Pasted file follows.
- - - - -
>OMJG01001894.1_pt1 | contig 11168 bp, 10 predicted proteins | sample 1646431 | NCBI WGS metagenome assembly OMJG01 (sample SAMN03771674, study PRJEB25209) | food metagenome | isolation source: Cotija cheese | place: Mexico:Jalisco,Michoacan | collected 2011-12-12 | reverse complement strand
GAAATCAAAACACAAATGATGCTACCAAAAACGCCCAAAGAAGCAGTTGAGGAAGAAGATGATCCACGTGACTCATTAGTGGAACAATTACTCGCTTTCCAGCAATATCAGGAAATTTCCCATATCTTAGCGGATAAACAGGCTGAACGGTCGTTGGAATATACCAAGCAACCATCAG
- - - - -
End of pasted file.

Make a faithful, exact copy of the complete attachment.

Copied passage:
>OMJG01001894.1_pt1 | contig 11168 bp, 10 predicted proteins | sample 1646431 | NCBI WGS metagenome assembly OMJG01 (sample SAMN03771674, study PRJEB25209) | food metagenome | isolation source: Cotija cheese | place: Mexico:Jalisco,Michoacan | collected 2011-12-12 | reverse complement strand
GAAATCAAAACACAAATGATGCTACCAAAAACGCCCAAAGAAGCAGTTGAGGAAGAAGATGATCCACGTGACTCATTAGTGGAACAATTACTCGCTTTCCAGCAATATCAGGAAATTTCCCATATCTTAGCGGATAAACAGGCTGAACGGTCGTTGGAATATACCAAGCAACCATCAG